I said, well, I don’t know anyone else born with a bum eye.
He said, “What you have is Duane’s Syndrome. It is usually the result of a failed abortion or other trauma while in the womb.” Message imparted, he rose abruptly. No time to answer more questions.
That’s how I decided Leah tried to kill me. Abortion was legal then, as it is now. But I can’t imagine that Leah would have chosen the legal route. Such a shame, such disrepute it would have brought to husband and wife. Jewish law, the halakha, has not such good things to say about abortion, and for a rabbi’s wife, the Grand Rebbe’s no less, what a shame, a shanda. To kill a fetus is to desecrate the gift of the Holy One.
Did the Grand Rebbe know about the abortion attempt? I don’t know. No children followed me. Whether the unripe pineapple or the tansy or the blue cohosh caused a breakdown in Leah’s baby-making machinery, I will never know.
Meir and Leah have always slept in the same bedroom in their three-story Art Deco extravaganza on Rockefeller Boulevard a block from the Yeshiva, a synagogue in a wing of the house so they pay no property taxes, the wing with stained-glass windows depicting scenes from Genesis. Even now Meir and Leah sleep together as they age and shrink, ungainly bodies diminishing and curving and bending, upper lips disappearing, eye pouches swelling, walking upright and balanced in a straight line from dining room table to living room couch becoming impossible. The hair on my father’s naked back hangs like Spanish moss. My mother’s neck is like the rutted dirt road leading to the old chicken farm my parents still own, and rent to some illegal immigrants. Rooster wattles on the necks of both.
I was born. I had eight days to wait for serious pain. I slept in swaddling clothes. On the eighth day, surprise, the penis chopping.
And such a chopping it was. I have the video. (The Grand Rebbe has never ruled on whether he would permit the taking of a video of a bris. He’s ruled on the internet, the Sodom and Gomorrah of our times. It’s forbidden to have a computer in your home with internet access. Nor a smartphone nor any gadget that could connect. You can have internet in your office if you use it for business purposes only, and have an approved filter to keep out all the Sodom and Gomorrah noise. You can buy the filter from a little business the Yeshiva has invested in. The same business that sells kosher smartphones, purged of internet connections.)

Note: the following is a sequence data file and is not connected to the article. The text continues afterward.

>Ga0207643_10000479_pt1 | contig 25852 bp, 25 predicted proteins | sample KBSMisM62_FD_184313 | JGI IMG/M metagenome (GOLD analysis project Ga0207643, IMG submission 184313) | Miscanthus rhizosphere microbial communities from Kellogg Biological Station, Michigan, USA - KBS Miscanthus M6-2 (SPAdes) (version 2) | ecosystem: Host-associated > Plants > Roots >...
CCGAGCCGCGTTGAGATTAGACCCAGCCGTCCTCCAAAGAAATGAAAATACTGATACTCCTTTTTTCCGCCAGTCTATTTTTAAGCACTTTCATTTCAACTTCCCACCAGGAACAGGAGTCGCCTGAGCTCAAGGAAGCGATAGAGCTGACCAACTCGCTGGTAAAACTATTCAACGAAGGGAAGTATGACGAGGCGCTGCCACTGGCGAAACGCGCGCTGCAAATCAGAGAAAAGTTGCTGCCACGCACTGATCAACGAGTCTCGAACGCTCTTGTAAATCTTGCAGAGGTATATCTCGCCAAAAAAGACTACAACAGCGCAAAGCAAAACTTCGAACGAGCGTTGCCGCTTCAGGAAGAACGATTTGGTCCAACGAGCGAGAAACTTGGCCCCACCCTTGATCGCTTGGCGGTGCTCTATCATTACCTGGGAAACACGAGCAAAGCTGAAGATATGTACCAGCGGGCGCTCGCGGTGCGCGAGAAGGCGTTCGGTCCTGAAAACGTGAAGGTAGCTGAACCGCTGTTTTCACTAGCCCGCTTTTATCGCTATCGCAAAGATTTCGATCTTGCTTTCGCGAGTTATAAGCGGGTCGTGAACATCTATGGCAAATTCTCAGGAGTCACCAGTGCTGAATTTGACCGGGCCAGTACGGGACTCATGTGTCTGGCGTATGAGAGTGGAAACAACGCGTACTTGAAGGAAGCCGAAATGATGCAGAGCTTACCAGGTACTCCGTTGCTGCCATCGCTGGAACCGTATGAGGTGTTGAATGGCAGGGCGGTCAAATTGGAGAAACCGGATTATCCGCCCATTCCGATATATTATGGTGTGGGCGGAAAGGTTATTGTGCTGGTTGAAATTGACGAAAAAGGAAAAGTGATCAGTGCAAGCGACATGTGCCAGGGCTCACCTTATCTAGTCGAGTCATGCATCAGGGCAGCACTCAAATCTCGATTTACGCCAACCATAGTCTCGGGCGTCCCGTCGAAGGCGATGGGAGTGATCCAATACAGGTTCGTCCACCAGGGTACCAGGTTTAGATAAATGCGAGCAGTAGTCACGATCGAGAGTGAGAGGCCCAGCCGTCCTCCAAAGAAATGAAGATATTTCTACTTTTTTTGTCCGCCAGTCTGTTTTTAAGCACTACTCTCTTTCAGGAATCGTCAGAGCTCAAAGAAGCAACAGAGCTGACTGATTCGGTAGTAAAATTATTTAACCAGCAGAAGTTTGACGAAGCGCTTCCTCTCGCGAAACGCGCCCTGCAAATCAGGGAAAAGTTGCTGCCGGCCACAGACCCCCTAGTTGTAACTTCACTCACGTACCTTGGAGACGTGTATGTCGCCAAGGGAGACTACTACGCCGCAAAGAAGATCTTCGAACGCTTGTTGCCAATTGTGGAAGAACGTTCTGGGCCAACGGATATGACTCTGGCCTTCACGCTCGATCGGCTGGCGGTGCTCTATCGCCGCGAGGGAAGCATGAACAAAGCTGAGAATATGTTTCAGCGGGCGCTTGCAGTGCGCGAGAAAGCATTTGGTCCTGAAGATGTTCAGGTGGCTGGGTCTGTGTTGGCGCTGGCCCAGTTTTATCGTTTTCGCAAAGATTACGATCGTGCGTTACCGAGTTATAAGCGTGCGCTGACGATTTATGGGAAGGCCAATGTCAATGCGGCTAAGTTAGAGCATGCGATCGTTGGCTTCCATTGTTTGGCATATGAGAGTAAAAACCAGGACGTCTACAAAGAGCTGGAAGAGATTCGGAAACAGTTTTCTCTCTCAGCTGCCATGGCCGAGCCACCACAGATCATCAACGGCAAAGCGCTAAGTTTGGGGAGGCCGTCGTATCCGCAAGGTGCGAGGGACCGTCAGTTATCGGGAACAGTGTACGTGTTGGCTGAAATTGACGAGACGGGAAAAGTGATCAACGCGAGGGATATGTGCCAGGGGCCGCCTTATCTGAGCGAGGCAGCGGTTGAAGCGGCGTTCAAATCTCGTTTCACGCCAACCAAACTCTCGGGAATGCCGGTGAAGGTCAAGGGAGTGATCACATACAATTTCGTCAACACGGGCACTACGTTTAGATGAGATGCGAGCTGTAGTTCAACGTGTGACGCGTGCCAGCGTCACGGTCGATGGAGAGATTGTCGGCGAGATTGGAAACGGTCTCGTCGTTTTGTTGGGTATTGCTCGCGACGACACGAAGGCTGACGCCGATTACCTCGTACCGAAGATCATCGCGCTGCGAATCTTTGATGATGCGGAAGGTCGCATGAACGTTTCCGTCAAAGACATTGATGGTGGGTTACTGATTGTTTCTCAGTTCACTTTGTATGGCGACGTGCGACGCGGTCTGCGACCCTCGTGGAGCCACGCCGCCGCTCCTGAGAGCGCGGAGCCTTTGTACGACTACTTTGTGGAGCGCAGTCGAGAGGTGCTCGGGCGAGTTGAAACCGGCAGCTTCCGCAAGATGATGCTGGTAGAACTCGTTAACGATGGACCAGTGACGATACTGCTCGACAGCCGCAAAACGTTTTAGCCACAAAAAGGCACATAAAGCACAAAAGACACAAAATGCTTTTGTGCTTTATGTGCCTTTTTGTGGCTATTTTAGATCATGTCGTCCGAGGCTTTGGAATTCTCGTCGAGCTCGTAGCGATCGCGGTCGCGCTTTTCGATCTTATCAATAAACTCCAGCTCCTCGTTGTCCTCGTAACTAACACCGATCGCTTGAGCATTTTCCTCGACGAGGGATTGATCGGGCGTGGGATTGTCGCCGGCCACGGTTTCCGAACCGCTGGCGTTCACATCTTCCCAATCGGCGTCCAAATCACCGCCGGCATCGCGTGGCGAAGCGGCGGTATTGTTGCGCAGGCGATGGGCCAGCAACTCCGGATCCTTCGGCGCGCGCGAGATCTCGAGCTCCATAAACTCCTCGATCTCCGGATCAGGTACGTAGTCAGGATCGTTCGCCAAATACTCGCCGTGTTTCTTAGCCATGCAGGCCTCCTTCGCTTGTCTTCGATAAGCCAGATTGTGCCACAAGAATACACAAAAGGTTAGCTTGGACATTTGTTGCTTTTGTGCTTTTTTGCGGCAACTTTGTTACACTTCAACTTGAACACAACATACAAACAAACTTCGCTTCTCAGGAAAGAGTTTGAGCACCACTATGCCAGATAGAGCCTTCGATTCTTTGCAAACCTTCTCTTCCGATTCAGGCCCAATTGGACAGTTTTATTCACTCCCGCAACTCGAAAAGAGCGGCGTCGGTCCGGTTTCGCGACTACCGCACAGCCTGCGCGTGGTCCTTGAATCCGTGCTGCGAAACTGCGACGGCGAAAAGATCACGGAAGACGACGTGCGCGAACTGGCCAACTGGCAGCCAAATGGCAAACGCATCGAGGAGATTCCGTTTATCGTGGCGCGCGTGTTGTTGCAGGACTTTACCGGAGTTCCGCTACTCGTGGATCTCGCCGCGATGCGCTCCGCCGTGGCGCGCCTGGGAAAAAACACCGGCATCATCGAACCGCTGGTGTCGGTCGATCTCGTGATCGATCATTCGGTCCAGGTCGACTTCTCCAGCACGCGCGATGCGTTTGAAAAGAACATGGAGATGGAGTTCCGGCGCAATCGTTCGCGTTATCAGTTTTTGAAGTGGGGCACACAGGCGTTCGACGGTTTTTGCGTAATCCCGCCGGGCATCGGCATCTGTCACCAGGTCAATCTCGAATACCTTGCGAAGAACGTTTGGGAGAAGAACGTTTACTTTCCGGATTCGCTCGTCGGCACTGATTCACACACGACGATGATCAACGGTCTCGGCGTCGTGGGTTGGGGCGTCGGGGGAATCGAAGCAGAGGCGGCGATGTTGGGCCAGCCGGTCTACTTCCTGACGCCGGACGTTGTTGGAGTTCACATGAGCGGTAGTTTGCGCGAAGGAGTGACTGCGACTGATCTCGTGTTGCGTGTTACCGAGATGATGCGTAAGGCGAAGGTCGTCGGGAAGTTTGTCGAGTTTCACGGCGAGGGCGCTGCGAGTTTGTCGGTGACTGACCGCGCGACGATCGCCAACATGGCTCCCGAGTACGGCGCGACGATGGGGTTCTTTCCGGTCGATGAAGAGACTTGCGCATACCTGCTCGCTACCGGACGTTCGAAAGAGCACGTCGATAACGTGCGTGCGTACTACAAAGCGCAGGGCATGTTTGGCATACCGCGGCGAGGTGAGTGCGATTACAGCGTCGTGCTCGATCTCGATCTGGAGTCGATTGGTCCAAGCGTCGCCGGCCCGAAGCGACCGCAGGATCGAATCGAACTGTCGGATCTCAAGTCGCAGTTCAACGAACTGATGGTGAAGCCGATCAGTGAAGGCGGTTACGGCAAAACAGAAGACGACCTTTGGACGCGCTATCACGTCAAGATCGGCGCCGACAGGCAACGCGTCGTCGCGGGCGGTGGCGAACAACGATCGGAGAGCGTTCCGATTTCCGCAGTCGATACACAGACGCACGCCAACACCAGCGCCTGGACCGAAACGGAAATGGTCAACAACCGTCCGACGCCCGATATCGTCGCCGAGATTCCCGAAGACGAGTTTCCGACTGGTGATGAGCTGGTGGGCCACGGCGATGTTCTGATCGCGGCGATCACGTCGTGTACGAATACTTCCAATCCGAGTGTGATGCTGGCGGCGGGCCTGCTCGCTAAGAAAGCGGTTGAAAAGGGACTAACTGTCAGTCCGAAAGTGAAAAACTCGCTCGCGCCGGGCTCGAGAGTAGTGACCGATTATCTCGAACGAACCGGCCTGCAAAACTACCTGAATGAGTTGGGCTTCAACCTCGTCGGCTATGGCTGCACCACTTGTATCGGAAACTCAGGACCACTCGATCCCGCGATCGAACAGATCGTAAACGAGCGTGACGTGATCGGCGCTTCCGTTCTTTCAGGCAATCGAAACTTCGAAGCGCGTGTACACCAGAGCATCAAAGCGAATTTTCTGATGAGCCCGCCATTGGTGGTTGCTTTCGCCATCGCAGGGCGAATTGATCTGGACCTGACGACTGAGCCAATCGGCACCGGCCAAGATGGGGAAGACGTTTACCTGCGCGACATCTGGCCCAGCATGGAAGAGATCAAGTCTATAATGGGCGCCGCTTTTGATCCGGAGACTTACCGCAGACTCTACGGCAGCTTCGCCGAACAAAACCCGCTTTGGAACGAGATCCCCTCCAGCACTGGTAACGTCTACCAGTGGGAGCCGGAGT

Negev Blicksilver took the video. He was a newcomer to the Shedletzers, the wayward offspring of a Bobover from Brooklyn, a follower of R. Halberstam, may he rest in peace. He came to study Torah at the Yeshiva, bringing his Irene and infant Robert. All of whom would vanish when Robert and I were in seventh grade. Our favorite pastime: waiting for the end of the Yeshiva school year, when the bruchas would drink and dance to celebrate the completion of the reading of the Torah, and we would chase the circling fools and tie their tzitzits together and they would trip and fall in a drunken frenzy.
The video was filled with color and sound. Color: so many beards, so many shades, the frazzled white of R. Hirsch, the obstinate black of R. Rosenberg, the bouffant gray of R. Mogilever, the poinsettia red of R. Frenkel, the ragged white and gray of R. Kolevzon, the intimidating black, white, and red of R. Kramer, the dignified auburn of R. Faktor, so many chins concealed from view. Doesn’t a man’s chin tell you who he really is? Firm chins and weak; thoughtful chins and dumb? You tell me, would you vote for a president whose chin you could not read? (Well, tell the truth, in our town, you vote for whom the Grand Rebbe ordains.)